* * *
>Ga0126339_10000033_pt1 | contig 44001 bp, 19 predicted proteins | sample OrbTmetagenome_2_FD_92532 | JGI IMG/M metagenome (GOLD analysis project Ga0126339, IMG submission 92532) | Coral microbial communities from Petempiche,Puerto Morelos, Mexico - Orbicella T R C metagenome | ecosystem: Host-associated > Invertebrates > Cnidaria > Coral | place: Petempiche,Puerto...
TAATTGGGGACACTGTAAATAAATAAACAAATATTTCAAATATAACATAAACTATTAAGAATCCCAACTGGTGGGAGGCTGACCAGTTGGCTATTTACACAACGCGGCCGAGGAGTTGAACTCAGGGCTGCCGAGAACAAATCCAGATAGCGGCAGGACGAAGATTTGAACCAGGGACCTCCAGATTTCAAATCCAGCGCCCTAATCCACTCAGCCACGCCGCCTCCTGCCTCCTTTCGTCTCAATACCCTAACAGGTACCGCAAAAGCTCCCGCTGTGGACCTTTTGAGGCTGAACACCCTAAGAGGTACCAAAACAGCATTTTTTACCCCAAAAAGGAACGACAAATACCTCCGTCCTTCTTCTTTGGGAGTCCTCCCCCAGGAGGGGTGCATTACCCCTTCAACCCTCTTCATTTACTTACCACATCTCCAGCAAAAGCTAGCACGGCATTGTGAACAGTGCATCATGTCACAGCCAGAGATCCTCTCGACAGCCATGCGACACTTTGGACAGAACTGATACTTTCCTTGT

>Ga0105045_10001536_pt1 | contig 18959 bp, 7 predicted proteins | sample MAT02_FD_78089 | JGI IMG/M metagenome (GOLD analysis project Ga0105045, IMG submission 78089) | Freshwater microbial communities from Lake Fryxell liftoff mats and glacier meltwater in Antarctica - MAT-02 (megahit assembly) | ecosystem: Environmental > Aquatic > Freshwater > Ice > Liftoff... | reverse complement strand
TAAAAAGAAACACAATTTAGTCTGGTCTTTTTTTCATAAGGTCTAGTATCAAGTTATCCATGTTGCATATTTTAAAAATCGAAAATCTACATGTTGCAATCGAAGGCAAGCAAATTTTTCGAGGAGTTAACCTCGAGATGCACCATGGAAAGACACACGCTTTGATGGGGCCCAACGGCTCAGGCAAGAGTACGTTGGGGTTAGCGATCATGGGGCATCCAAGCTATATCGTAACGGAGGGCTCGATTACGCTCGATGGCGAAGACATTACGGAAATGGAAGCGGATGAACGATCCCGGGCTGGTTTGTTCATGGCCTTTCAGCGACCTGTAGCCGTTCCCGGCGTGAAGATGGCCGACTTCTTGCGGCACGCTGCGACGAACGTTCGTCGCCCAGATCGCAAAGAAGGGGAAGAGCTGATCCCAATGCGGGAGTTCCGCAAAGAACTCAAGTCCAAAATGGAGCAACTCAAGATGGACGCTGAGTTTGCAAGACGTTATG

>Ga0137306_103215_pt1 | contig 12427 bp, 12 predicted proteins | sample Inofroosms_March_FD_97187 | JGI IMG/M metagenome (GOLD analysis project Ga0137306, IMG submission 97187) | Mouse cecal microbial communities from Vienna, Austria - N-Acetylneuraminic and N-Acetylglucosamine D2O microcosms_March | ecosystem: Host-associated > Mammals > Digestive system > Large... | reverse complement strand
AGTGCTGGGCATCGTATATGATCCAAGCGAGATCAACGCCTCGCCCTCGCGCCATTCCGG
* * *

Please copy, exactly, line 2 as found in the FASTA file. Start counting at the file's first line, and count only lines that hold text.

TAATTGGGGACACTGTAAATAAATAAACAAATATTTCAAATATAACATAAACTATTAAGAATCCCAACTGGTGGGAGGCTGACCAGTTGGCTATTTACACAACGCGGCCGAGGAGTTGAACTCAGGGCTGCCGAGAACAAATCCAGATAGCGGCAGGACGAAGATTTGAACCAGGGACCTCCAGATTTCAAATCCAGCGCCCTAATCCACTCAGCCACGCCGCCTCCTGCCTCCTTTCGTCTCAATACCCTAACAGGTACCGCAAAAGCTCCCGCTGTGGACCTTTTGAGGCTGAACACCCTAAGAGGTACCAAAACAGCATTTTTTACCCCAAAAAGGAACGACAAATACCTCCGTCCTTCTTCTTTGGGAGTCCTCCCCCAGGAGGGGTGCATTACCCCTTCAACCCTCTTCATTTACTTACCACATCTCCAGCAAAAGCTAGCACGGCATTGTGAACAGTGCATCATGTCACAGCCAGAGATCCTCTCGACAGCCATGCGACACTTTGGACAGAACTGATACTTTCCTTGT